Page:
From ''American Memory: A Report on the Humanities in the Nation's Public Schools,'' by Lynne V. Cheney, chairman of the National Endowment for the Humanities:

A refusal to remember, according to Nobel Prize poet Czeslaw Milosz, is a primary characteristic of our age. Certainly there is abundant evidence that it is a primary characteristic of our nation. Teachers tell of students who do not know that George Washington led American forces in the Revolutionary War; that there was a World War I; that Spanish, not Latin, is the principal language in Latin America. Nationwide polls show startling gaps in knowledge. In a recent survey done for the Hearst Corporation, 45 percent of those polled thought that Karl Marx's phrase ''from each according to his ability, to each according to his need'' is in the U.S. Constitution.

Cultural memory flourishes or declines for many reasons, but among the most important is what happens in our schools. Long relied upon to transmit knowledge of the past to upcoming generations, our schools today appear to be about a different task. Instead of preserving the past, they more often disregard it, sometimes in the name of ''progress'' -- the idea that today has little to learn from yesterday. But usually the culprit is ''process'' -- the belief that we can teach our children how to think without troubling them to learn anything worth thinking about, the belief that we can teach them how to understand the world in which they live without conveying to them the events and ideas that have brought it into existence. . . .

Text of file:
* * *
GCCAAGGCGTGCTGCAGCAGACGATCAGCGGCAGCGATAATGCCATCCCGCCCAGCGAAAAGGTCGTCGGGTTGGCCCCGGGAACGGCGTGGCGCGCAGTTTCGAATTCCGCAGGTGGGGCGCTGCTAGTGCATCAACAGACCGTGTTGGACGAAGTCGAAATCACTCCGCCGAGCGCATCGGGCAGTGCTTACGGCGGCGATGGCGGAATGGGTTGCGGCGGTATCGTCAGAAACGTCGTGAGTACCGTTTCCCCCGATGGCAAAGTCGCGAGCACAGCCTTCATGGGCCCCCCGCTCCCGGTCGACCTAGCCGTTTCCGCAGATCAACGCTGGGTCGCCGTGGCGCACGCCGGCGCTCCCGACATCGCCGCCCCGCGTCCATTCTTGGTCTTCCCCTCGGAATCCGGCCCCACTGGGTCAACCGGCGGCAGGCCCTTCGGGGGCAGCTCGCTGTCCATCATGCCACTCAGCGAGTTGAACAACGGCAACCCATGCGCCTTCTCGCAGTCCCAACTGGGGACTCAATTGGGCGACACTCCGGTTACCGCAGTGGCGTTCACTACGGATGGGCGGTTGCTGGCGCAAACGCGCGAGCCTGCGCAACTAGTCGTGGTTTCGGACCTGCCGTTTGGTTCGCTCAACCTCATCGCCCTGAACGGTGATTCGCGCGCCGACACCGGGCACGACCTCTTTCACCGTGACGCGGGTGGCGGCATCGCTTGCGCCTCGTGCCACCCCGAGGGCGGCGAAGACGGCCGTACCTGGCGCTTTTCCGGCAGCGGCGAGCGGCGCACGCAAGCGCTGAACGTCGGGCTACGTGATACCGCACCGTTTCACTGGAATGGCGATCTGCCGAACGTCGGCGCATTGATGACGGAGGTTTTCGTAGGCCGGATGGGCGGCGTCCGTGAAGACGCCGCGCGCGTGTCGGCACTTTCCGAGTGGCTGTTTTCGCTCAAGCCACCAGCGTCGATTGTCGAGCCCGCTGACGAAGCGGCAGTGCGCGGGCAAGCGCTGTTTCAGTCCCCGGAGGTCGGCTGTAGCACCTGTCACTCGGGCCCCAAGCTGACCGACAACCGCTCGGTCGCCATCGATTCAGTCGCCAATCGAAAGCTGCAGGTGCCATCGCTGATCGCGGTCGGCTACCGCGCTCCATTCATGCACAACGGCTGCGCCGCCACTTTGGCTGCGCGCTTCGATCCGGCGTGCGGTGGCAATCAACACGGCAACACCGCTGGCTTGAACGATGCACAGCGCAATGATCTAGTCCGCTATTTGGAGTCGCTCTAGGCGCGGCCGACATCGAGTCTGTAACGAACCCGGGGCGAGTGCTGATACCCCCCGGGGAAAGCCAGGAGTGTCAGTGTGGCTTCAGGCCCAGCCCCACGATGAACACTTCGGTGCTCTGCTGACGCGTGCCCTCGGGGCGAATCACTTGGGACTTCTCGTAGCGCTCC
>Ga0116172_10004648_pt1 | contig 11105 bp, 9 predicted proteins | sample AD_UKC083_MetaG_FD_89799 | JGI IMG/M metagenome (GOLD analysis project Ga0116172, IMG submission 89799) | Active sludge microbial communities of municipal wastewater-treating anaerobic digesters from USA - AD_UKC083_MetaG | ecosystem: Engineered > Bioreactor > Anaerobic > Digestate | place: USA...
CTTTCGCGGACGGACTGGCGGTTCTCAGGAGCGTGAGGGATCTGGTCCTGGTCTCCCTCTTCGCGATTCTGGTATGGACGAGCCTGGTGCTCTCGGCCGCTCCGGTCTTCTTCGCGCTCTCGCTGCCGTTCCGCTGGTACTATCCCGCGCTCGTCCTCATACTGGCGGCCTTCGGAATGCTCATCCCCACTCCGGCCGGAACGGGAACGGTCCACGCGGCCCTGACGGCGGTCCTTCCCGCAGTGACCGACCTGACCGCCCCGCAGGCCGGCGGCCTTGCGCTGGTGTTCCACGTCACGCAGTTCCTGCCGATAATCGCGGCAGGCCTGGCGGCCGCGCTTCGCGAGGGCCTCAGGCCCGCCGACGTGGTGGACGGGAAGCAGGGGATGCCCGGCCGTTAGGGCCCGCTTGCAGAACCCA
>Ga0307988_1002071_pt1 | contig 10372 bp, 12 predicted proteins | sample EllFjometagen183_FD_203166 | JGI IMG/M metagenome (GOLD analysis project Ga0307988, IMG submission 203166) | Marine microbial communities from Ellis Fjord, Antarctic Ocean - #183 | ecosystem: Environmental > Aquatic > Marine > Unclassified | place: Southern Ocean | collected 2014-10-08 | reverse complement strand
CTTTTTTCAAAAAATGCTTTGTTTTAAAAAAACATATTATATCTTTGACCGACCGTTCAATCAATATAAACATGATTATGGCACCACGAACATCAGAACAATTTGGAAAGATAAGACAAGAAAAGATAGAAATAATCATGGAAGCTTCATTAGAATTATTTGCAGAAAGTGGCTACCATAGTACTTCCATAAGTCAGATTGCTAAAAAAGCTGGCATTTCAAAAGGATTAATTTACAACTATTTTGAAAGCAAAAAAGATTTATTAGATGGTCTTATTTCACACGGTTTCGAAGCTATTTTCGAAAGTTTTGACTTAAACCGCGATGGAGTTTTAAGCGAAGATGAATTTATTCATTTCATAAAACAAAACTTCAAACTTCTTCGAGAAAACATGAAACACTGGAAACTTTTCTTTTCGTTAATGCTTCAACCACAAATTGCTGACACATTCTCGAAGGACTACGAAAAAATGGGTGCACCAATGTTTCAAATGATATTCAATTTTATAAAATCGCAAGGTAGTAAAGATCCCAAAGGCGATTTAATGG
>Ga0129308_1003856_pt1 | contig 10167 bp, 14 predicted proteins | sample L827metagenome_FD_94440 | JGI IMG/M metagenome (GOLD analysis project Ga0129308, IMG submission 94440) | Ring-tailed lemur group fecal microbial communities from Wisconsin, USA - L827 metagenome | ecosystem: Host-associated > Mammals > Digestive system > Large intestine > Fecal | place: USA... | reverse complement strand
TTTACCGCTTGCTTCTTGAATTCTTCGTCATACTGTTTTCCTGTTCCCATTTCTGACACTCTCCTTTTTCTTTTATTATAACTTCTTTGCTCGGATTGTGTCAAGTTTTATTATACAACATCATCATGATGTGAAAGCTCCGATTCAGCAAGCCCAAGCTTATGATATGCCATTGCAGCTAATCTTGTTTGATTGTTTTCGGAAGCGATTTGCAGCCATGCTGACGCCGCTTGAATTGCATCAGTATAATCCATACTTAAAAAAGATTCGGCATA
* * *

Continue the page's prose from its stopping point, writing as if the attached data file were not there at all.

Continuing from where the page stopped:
Dates and names are not all that students should know, but such facts are a beginning, an initial connection to the sweep of human experienc